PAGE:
Business succession planning is a critical part of any business strategy. It needs to address the future management of the business, how ownership is going to be passed along as well as financial and taxation concerns. With family businesses, succession planning can be especially complicated because of the relationships and emotions involved.
The business owner needs to consider a number of important questions. What do you want in the future? Are your children capable of successfully managing your business or should you consider an external management team i.e. do you need to separate the ownership and management of the business. Once you have answers to these questions, you can consider the practicalities, especially any taxation matters that arise.
There are a number of areas to focus on when considering succession planning, including pensions, business assets, Wills, Enduring Powers of Attorney, transfer of business and additional reliefs and exemptions.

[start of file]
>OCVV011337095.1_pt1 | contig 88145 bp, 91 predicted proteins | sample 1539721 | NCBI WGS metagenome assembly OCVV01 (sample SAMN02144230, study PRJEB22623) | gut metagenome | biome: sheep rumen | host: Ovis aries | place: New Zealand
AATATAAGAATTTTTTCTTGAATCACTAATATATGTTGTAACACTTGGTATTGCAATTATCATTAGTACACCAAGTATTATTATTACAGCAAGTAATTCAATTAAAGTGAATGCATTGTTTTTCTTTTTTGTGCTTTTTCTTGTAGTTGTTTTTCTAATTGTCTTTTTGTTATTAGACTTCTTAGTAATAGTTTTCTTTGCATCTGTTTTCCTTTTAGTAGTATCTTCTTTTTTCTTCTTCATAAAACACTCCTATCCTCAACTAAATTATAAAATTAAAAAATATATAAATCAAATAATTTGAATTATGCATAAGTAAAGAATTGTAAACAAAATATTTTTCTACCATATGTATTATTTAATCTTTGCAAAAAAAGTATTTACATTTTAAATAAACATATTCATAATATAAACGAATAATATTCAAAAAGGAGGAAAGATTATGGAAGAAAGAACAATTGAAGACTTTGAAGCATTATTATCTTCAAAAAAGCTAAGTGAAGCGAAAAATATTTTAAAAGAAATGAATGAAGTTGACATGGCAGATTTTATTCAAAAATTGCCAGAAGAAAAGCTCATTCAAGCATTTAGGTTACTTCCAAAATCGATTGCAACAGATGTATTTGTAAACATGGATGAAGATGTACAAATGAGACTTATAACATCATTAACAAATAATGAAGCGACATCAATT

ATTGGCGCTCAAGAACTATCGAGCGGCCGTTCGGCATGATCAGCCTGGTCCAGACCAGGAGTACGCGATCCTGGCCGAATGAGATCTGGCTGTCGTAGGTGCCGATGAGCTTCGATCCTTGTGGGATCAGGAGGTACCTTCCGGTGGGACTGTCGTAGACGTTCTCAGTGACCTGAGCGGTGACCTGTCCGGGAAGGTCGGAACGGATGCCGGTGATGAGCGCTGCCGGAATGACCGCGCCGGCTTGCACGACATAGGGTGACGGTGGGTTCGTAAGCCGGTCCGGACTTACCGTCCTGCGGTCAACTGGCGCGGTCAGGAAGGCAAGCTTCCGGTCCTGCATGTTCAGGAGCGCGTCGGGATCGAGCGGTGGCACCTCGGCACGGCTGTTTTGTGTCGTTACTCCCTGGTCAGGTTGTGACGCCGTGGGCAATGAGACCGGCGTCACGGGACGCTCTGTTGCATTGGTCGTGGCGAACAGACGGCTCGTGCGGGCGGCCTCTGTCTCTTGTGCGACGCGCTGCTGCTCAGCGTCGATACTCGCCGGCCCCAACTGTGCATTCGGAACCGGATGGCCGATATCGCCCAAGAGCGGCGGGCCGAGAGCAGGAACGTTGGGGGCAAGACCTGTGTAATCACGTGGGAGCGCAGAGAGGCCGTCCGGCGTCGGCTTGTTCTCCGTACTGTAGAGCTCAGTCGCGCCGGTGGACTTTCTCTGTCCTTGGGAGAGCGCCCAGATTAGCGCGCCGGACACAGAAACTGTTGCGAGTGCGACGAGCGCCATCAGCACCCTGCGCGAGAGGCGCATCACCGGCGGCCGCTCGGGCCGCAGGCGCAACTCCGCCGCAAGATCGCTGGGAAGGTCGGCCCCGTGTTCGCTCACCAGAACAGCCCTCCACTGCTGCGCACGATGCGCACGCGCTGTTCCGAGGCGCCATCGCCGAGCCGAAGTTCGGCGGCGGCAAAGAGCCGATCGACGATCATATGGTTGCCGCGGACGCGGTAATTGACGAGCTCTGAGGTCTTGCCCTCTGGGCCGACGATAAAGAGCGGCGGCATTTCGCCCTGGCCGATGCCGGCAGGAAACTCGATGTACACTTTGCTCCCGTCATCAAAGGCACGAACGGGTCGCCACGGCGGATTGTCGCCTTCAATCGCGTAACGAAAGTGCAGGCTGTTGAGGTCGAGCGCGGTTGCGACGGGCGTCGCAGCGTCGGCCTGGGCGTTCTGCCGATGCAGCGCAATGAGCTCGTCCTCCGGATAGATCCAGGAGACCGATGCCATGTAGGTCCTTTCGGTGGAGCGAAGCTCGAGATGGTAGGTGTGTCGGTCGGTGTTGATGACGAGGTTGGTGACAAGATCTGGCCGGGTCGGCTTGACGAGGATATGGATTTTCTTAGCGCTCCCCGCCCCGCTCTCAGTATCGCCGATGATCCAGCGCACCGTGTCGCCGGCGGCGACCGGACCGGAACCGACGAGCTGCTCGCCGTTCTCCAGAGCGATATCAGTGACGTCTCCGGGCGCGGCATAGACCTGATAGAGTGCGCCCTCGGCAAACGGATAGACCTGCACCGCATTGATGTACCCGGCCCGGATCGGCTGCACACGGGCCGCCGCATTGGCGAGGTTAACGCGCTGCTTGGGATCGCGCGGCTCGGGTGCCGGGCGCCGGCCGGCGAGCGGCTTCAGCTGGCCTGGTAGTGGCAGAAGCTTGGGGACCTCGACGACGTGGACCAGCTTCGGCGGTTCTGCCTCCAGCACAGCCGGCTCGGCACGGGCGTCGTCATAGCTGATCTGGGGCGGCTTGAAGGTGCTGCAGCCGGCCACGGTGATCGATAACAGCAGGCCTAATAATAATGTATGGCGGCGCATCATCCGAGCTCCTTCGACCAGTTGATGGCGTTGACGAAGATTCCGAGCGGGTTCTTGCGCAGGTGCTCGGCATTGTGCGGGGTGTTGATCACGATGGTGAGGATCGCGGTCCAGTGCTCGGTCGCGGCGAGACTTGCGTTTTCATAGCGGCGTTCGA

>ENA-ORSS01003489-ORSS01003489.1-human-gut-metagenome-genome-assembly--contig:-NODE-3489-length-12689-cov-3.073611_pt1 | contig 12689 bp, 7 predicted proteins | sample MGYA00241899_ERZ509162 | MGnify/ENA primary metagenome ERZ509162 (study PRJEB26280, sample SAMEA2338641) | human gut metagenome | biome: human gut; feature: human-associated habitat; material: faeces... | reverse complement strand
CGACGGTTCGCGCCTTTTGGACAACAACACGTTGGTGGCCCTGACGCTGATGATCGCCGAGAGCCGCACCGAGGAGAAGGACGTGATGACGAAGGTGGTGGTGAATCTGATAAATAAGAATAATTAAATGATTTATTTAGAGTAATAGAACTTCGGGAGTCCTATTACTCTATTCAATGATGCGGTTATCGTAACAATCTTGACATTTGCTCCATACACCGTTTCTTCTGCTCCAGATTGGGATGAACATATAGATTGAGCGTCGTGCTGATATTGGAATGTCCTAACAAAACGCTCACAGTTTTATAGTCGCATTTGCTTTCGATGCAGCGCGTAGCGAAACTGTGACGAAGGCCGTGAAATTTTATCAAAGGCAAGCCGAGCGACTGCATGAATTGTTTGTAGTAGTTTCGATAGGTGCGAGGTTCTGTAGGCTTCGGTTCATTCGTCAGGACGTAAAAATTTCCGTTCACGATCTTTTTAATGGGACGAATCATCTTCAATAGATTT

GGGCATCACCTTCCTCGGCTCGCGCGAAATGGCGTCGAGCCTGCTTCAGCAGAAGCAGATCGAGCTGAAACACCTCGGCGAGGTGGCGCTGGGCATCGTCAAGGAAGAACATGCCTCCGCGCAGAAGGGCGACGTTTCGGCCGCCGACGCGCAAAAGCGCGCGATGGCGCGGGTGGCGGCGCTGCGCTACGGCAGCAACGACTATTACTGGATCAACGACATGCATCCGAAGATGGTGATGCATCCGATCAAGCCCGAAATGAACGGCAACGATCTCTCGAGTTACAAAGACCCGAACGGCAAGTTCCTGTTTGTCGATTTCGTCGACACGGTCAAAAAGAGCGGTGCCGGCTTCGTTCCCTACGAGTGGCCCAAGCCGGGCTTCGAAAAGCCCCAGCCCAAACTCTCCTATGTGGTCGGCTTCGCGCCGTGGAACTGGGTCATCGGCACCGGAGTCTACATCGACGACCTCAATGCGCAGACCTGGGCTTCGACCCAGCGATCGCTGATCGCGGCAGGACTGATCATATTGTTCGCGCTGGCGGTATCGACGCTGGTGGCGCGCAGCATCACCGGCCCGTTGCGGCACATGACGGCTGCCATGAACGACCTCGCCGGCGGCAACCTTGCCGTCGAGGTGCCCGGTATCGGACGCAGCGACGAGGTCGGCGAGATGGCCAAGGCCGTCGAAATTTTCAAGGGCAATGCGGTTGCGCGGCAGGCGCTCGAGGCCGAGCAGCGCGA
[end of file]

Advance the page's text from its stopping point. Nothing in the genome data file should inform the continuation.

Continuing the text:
Succession Planning is often complex and time consuming. It is frequently an evolving process taking on a life of its own as the next generation matures and decisions are made about the path they may wish to take in life. The important of a well thought out Will as the first port of call in the process cannot be overstated. We cannot advise strongly enough against the fallacy that a business owner needs to wait to see how matters evolve before making a Will dealing with their business and other assets. A Will can be revised as often as one likes and it is significantly easier to update a Will that starting with a fresh page. Making a best efforts decision about the future ownership of your business and providing for that under a Will, as a starting point, is time very well spent and obliges business owners to take stock in a way which may well start the wider succession planning discussion.
In the context of Wills, many Irish people own property in other jurisdictions and careful consideration needs to be given about those assets and how they should be dealt with on death. By default, the succession laws of the jurisdiction in which real property is located applies and this may lead to consequences the Deceased Owner may not have understood.